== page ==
One of the most common issues NBA fans and analysts grapple with in analyzing players is when does a certain level of new performance become ‘real’, e.g., “Marcus Smart is shooting 54% from three after 4 games: has he had a breakout, or this just noise?” Enter the concept of ‘stabilization rates’, which is the idea that a player needs some number of shooting attempts or possessions before they ‘own’ a skill (alternatively you can use DARKO).
Stabilization rates are a concept which were originally popularized by Russell Carleton (AKA Pizza Cutter) writing about baseball, but have come to basketball as well from Darryl Blackport, Krishna Narsu, Nathan Walker, myself (and again), and others. In short, the idea is that at some point in a season, the skill aspect of a player’s performance starts to outweigh in the inherent randomness in player performance, and stabilization rates are an attempt to figure out when that point is.
There are a lot of different ways to calculate stabilization rates – Carleton and Blackport used something called a “Kuder-Richardson 21 reliability score”, which involves grouping plate appearances/shooting attempts into buckets, and looking for the relationship in those buckets. Narsu simply looked for the point in the season at which a team’s current performance has more than 0.5 R^2 with their final statistics in a given metric. I prefer a predictive approach, via the ‘padding method’, which I first read about from Justin Kubatko, but is commonly employed by Tangotiger as well, and I presume has some long storied history I’m ignorant of.
The Padding Method
Under the ‘padding method’, at any given point in the season, you ‘pad’ a player’s performance with some sample of league-average performance, and that’s your projection of a player’s talent going forward the rest of the season. To take three point attempts as an example, Duncan Robinson opened the 2019-2020 season by shooting 17 of 34 from three (50%). There’s presumably some randomness in that performance, so we ‘pad’ both the numerator and the denominator there with some amount of league average performance (call this number X), to get a projection in the form of:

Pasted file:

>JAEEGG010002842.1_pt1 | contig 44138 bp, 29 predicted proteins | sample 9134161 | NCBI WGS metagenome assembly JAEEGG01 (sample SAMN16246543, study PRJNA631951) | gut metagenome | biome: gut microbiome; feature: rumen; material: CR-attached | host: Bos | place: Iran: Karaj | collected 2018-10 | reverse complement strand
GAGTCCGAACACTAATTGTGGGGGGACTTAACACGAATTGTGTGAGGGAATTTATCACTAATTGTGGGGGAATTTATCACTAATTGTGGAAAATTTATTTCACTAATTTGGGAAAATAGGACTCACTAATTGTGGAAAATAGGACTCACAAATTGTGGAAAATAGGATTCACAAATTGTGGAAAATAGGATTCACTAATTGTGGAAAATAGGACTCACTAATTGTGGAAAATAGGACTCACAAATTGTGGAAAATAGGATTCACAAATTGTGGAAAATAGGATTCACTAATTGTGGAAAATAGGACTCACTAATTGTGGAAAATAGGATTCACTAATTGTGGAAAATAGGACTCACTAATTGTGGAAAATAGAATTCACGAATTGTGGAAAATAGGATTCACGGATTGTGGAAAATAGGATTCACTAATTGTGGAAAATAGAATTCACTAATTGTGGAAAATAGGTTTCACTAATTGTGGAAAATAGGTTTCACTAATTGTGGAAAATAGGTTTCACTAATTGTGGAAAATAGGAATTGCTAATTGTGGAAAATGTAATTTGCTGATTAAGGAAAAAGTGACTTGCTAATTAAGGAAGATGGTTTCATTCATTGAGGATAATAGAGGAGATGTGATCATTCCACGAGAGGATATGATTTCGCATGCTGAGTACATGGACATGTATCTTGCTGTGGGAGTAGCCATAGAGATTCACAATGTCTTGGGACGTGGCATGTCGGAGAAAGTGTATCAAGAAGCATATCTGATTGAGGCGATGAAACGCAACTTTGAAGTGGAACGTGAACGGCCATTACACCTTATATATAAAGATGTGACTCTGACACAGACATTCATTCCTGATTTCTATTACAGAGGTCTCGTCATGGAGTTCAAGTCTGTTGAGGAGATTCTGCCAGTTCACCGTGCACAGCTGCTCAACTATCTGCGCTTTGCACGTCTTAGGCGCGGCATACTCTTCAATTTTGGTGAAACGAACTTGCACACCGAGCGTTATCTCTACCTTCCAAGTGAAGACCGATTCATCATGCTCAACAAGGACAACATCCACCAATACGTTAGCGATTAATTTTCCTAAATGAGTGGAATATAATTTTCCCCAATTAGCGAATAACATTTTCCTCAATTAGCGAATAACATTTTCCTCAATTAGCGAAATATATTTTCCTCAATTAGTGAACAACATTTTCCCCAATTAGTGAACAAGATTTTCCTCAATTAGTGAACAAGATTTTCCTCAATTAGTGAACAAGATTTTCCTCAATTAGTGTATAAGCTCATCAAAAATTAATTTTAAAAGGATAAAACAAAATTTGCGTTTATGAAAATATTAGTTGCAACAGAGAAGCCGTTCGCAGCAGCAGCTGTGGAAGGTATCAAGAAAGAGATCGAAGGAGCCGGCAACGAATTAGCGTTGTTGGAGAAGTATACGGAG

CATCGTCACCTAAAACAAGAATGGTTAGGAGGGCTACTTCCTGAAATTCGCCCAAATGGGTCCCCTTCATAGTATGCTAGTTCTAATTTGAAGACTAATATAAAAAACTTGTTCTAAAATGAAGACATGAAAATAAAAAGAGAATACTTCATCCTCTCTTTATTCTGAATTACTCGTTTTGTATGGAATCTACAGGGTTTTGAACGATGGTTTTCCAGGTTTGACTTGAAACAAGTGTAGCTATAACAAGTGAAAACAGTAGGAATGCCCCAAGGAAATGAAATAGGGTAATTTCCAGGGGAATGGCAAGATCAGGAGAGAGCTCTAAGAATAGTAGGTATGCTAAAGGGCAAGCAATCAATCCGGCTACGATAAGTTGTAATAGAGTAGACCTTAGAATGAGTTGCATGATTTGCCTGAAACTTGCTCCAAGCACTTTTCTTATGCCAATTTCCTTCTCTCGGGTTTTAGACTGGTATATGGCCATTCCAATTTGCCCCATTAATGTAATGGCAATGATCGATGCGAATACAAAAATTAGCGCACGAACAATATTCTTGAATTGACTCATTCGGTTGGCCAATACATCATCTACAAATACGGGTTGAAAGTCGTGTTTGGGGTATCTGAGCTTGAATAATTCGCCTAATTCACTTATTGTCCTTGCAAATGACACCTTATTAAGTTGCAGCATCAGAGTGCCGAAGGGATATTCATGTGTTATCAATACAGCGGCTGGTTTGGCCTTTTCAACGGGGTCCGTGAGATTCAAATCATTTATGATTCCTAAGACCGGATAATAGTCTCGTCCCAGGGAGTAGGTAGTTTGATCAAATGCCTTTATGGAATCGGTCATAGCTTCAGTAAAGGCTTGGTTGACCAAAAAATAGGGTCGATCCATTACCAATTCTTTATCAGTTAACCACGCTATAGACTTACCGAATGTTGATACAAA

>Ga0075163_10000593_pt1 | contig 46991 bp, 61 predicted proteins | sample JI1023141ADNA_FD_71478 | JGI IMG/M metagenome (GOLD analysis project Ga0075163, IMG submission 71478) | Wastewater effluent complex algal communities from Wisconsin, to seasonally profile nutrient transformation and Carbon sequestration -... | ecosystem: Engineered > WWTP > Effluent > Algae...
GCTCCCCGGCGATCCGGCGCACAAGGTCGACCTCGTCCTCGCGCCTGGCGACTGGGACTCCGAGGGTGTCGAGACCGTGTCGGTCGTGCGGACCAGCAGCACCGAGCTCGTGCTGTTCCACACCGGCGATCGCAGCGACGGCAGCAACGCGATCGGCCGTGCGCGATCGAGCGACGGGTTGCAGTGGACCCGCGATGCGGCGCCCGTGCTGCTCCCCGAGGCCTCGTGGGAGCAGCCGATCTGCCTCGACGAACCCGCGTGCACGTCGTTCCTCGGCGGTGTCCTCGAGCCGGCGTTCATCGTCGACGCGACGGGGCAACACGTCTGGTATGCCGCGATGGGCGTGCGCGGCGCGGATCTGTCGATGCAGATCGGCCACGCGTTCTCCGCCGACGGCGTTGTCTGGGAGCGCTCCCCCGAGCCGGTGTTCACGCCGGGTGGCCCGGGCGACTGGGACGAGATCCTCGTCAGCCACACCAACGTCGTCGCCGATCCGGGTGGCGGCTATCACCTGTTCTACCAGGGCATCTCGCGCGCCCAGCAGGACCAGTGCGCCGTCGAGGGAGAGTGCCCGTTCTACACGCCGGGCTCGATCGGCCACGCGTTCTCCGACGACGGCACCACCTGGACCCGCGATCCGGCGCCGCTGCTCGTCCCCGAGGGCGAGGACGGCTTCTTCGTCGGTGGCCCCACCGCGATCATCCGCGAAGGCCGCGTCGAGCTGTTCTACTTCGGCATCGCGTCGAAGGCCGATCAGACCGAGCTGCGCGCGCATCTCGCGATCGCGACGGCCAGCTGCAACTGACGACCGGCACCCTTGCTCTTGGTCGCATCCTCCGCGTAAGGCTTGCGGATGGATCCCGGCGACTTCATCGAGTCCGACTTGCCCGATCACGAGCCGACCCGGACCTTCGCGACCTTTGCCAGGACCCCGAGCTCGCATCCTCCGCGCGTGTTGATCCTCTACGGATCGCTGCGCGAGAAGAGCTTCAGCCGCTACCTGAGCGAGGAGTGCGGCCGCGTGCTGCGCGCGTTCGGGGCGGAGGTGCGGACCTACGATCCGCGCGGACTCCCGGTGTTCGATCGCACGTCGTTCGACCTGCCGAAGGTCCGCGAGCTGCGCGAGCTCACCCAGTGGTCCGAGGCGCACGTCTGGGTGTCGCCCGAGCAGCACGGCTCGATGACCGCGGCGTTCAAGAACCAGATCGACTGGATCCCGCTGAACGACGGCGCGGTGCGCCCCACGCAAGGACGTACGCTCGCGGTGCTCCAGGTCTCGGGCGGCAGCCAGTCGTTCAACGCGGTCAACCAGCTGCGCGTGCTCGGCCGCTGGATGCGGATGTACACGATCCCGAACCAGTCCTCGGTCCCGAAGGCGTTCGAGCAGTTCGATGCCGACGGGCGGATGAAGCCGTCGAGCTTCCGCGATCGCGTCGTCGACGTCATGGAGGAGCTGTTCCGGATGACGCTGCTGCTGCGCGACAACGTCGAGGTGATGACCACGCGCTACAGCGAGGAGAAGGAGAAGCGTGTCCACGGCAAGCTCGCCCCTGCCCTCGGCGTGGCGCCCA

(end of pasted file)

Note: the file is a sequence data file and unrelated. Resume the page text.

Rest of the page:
expected_fg3_pct = (17 + X*league_average_fg3_pct)/(34 + X)
If the padding number for threes is 240 (more on how to calculate this later), and the league average three-point-percentage is .355, then our projection becomes:
expected_fg3_pct = (17 + 240*.355)/(34 + 240) = .373
So Robinson’s 34 attempts from three have raised our estimate of his three-point shooting talent from .355 (league average) to .373 (good, not great shooter). I think that roughly aligns with our intuitions as well – 34 attempts just isn’t very many, so we can’t go too wild, but it’s a nice sign all the same.
The beauty and elegance of the padding method is that the amount of padding remains constant throughout the season. You don’t need to use different coefficients depending how much of the season has elapsed. At all times – you just add 240 attempts of league average performance to a player’s shooting to get their future projection. Early on, the 240 ‘padding’ attempts totally dominate a player’s projection. But eventually, as the sample size grows, the player’s actual performance has a bigger and bigger impact.
Applying that to Robinson, you get the chart below, showing the progression of his projected shooting in red, and his actual YTD performance in blue. The cadence is the same, but the projection is naturally more conservative.